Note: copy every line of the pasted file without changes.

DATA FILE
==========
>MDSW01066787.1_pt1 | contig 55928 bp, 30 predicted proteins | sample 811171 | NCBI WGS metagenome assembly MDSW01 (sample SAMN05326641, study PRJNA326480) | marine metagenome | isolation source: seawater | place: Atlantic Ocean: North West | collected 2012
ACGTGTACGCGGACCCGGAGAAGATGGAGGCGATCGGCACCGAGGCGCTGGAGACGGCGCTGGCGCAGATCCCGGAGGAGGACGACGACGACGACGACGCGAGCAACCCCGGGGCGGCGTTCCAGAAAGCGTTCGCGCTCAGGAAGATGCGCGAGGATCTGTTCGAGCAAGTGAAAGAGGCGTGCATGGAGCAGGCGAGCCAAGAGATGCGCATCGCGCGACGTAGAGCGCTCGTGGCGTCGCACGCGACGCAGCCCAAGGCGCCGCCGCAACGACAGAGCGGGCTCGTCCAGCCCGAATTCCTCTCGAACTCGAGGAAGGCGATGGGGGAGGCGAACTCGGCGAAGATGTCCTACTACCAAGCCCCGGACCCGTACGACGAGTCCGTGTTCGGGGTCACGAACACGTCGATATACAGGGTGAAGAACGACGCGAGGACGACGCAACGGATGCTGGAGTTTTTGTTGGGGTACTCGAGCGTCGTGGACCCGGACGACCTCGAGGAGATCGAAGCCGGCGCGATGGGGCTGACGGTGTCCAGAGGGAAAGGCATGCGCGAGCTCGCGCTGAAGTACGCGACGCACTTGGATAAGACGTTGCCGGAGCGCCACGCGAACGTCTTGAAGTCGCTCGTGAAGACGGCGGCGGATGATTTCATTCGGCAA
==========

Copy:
>MDSW01066787.1_pt1 | contig 55928 bp, 30 predicted proteins | sample 811171 | NCBI WGS metagenome assembly MDSW01 (sample SAMN05326641, study PRJNA326480) | marine metagenome | isolation source: seawater | place: Atlantic Ocean: North West | collected 2012
ACGTGTACGCGGACCCGGAGAAGATGGAGGCGATCGGCACCGAGGCGCTGGAGACGGCGCTGGCGCAGATCCCGGAGGAGGACGACGACGACGACGACGCGAGCAACCCCGGGGCGGCGTTCCAGAAAGCGTTCGCGCTCAGGAAGATGCGCGAGGATCTGTTCGAGCAAGTGAAAGAGGCGTGCATGGAGCAGGCGAGCCAAGAGATGCGCATCGCGCGACGTAGAGCGCTCGTGGCGTCGCACGCGACGCAGCCCAAGGCGCCGCCGCAACGACAGAGCGGGCTCGTCCAGCCCGAATTCCTCTCGAACTCGAGGAAGGCGATGGGGGAGGCGAACTCGGCGAAGATGTCCTACTACCAAGCCCCGGACCCGTACGACGAGTCCGTGTTCGGGGTCACGAACACGTCGATATACAGGGTGAAGAACGACGCGAGGACGACGCAACGGATGCTGGAGTTTTTGTTGGGGTACTCGAGCGTCGTGGACCCGGACGACCTCGAGGAGATCGAAGCCGGCGCGATGGGGCTGACGGTGTCCAGAGGGAAAGGCATGCGCGAGCTCGCGCTGAAGTACGCGACGCACTTGGATAAGACGTTGCCGGAGCGCCACGCGAACGTCTTGAAGTCGCTCGTGAAGACGGCGGCGGATGATTTCATTCGGCAA